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> 21. The Fights of Lapusna
dragos
Posted: January 07, 2004 07:31 pm
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by Stefan Balasan

The defensive fights of Lapusna performed by the 15th Infantry Division (subordinated to the III Army Corps) in the days of July 10, 11 and 12, 1941 in the southern part of the Cornesti Mountains Chain, were the result of the enemy's strong offensive responses launched to halt the Romanian-German forces advance towards the Dniester.

The 15th Infantry Division had forced the Prut river on July 4 in Nemteni-Rasesti sector, achieving that night a 10 km wide and 2-3 km deep bridgehead on the eastern bank of the river. The following days, the division's forces, after defeating the enemy's resolute resistance, developed the bridgehead and, later, turned to following operations, together with the 11th Infantry Division, introduced in combat at the 15th Infantry Division's left flank on July 9; these two units' forward forces reached the Stolnicesti, Hancesti, Carpineni line, 30-35 km east of the Prut river. In the afternoon of July 8, the 35th Infantry Division, that was advancing eastward, at the III Army Corps left flank to contact the 11th German Army was defeated on the Bucovat Valley, and on July 9 the air surveillance had discovered significant Soviet concentrations in front and at the right flank of the III Army Corps; consequently, General Ion Antonescu, Commander of the Romanian-German Front, ordered a temporary defensive operation, in a "hedgehog" deployment, as he foresaw an imminent strong enemy counterattack.

Truly, in the morning of July 10, the enemy launched the counterattack in the 35th Infantry Regiment's sector, at the 15th Infantry Division's right flank, with forces of about 2 battalions strength supported by artillery; on July 11, it intensified the attack introducing in combat 2 infantry regiments, on each side of the Hancesti-Lapusna highway, forces supported by 4-5 artillery battalions and 8-10 light armoured cars. The forces at the 15th Infantry Division's right flank and at the 11th Infantry Division's left flank where the enclenchment occurred oposed a strong resistance, succeeding in giving up no inch of their land and, in the morning of July 12, the enemy was completely annihilated and forced to retreat as a result of a counterattack conducted at its flank by 2 battalions from the "General Dumitriu" Tactical Detachment, which was moving from Stolniceni to Bujorul with a view to occupy its defensive sector.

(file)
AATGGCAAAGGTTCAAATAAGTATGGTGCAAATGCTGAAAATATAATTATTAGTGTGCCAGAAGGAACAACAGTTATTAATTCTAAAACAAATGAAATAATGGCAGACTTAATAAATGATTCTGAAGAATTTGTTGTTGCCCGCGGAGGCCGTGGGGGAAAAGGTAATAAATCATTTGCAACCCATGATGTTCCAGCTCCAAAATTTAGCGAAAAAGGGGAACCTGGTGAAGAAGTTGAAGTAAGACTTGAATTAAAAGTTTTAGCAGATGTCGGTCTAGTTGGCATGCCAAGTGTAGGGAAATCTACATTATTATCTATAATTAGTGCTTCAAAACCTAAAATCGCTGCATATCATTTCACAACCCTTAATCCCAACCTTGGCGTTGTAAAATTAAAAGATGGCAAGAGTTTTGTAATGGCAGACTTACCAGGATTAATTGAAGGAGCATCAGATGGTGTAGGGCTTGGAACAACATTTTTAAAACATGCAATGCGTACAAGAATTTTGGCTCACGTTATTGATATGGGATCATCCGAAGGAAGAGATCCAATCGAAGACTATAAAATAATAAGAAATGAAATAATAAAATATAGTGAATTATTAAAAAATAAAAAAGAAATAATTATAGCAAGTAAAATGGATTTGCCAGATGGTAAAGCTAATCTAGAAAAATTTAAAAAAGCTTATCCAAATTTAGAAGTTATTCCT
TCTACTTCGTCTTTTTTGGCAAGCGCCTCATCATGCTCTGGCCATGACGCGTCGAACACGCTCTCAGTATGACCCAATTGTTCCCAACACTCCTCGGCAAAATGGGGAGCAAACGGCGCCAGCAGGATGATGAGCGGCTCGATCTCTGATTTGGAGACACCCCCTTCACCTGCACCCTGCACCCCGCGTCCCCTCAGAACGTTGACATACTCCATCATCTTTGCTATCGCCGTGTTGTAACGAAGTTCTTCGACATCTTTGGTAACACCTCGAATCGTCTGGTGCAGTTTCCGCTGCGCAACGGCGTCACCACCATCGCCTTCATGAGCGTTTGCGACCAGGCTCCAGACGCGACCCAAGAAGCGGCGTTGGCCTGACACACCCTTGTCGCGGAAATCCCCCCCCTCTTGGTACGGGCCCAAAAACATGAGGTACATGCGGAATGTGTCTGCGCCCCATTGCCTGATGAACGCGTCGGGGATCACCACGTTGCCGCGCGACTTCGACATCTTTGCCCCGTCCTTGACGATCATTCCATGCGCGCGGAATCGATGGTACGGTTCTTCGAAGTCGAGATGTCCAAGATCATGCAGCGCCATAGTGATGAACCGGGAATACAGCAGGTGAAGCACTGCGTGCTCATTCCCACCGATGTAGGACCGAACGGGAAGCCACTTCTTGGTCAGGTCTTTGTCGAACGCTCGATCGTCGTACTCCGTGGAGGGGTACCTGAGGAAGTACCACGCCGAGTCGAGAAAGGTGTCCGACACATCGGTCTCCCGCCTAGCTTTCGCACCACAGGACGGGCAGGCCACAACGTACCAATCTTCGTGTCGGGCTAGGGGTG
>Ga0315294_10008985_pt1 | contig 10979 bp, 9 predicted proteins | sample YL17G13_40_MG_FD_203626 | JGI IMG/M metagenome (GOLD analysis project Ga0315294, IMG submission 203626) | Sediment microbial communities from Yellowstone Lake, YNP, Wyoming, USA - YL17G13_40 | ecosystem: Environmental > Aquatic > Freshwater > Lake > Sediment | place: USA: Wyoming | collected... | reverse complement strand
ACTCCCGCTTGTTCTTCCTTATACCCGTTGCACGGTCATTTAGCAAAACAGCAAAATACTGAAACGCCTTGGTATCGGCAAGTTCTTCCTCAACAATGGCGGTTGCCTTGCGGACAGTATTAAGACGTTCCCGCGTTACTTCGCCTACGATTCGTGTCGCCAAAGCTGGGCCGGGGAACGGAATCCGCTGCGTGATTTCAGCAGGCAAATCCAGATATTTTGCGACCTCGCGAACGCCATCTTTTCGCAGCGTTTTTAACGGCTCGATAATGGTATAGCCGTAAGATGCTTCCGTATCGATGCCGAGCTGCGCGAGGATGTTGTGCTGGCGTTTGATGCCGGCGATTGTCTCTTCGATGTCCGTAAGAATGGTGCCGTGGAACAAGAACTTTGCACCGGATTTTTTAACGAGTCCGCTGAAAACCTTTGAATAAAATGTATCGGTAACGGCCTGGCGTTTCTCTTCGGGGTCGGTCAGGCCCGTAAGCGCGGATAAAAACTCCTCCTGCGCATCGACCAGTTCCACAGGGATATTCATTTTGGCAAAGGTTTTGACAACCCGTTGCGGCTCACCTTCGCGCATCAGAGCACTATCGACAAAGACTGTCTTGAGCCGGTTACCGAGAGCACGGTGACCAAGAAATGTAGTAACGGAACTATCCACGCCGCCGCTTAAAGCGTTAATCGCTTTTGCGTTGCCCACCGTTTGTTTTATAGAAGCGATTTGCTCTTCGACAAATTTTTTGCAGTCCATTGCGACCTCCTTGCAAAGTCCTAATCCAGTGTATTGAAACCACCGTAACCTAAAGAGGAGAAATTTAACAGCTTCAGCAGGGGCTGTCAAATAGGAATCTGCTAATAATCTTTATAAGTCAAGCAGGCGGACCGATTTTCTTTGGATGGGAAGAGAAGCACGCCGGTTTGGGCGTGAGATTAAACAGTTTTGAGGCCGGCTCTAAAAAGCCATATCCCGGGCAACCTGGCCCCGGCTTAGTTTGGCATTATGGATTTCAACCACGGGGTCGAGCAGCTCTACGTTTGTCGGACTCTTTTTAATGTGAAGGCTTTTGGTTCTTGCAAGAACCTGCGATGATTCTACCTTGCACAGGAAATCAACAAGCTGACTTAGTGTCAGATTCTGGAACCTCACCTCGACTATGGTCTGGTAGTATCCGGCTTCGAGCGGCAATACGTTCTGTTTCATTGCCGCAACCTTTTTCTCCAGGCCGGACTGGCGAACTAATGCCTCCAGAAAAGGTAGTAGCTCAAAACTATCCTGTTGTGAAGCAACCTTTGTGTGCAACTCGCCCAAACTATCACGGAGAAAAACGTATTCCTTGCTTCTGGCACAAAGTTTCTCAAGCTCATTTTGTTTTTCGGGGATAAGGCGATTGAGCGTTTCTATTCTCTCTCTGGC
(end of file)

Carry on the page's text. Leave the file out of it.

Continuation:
I took part in these fights with the 23rd Artillery Regiment, as the leader of an artillery unit from the 8th Battery (the 3rd 100 mm "Skoda" Howitzer Battalion) and I was very proud that my battalion took its share in the success of our forces by the support given so timely and accurately to 35th Infantry Regiment.

The III Army Corps' success in the fights of Lapusna had significant operational impact, as it further allowed to maneuver the Cornesti Mountains Chain from the south-east with the 4th Romanian Army's left flank and from the north-west with the 11th German Army's right flank, an operation that resulted in quickly conquering this mountain chain and in the liberation of Kishinev. These fights have also allowed the Romanian military leadership to learn significant lessons and led to conclusions for the organization and conducting of future operations. As to the enemy forces it was by hypothesis advanced that, under the strong blows given by the German troops that operated in the north, they would retreat from Bessarabia without opposing a serious resistance. Quite the opposite, the enemy showed a firm resolution to resist and to maintain the occupied territory, as well as a strong ability to quickly regroup its forces on certain lines, with a view to achieving the superiority and to vigorously respond offensively. Likely, the enemy showed its readiness in matters of camouflage, his preference for surprise, as well as great quantities of available ammunitions (which he used without any restraint). As regards our own forces, the conclusion was reached that the commands or both big units and units proved good tactical preparedness and flexibility, managing to quickly pass from following to defensive operations, to rapidly develop the defensive line and to respond, calmly and audaciously, to the enemy strong blows. The infantry troops confirmed they were well-trained and resolute in their defence, while the artillery proved it was capable to quickly and accurately support the infantry, both through the timely contact and through the permanent support during the fights.

Shortcomings also resulted, such as the camouflage of the defensive lines at all echelons, as well as the difficulties -due to the limited transport capability available for ammunition supply, mainly for artillery ammunition, of which the units were short after merely 2-3 days of fighting.
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